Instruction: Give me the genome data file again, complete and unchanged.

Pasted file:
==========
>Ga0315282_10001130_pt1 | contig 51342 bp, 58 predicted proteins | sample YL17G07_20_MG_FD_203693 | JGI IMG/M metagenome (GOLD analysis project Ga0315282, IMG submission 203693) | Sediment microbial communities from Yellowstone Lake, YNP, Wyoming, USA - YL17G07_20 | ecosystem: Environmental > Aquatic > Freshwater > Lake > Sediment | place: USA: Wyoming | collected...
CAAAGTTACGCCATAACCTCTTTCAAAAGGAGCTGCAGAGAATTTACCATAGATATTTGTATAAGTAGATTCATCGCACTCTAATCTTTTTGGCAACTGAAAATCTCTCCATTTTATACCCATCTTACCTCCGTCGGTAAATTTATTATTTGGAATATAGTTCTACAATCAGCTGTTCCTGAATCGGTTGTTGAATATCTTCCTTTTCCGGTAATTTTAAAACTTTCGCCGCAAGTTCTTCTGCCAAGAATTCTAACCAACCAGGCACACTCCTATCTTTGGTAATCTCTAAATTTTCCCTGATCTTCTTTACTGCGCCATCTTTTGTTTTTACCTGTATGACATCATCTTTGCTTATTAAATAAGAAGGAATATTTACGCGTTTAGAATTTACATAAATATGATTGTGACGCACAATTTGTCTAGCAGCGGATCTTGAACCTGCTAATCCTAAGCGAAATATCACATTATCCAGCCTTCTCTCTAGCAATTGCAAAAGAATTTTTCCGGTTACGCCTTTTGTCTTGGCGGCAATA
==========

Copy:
>Ga0315282_10001130_pt1 | contig 51342 bp, 58 predicted proteins | sample YL17G07_20_MG_FD_203693 | JGI IMG/M metagenome (GOLD analysis project Ga0315282, IMG submission 203693) | Sediment microbial communities from Yellowstone Lake, YNP, Wyoming, USA - YL17G07_20 | ecosystem: Environmental > Aquatic > Freshwater > Lake > Sediment | place: USA: Wyoming | collected...
CAAAGTTACGCCATAACCTCTTTCAAAAGGAGCTGCAGAGAATTTACCATAGATATTTGTATAAGTAGATTCATCGCACTCTAATCTTTTTGGCAACTGAAAATCTCTCCATTTTATACCCATCTTACCTCCGTCGGTAAATTTATTATTTGGAATATAGTTCTACAATCAGCTGTTCCTGAATCGGTTGTTGAATATCTTCCTTTTCCGGTAATTTTAAAACTTTCGCCGCAAGTTCTTCTGCCAAGAATTCTAACCAACCAGGCACACTCCTATCTTTGGTAATCTCTAAATTTTCCCTGATCTTCTTTACTGCGCCATCTTTTGTTTTTACCTGTATGACATCATCTTTGCTTATTAAATAAGAAGGAATATTTACGCGTTTAGAATTTACATAAATATGATTGTGACGCACAATTTGTCTAGCAGCGGATCTTGAACCTGCTAATCCTAAGCGAAATATCACATTATCCAGCCTTCTCTCTAGCAATTGCAAAAGAATTTTTCCGGTTACGCCTTTTGTCTTGGCGGCAATA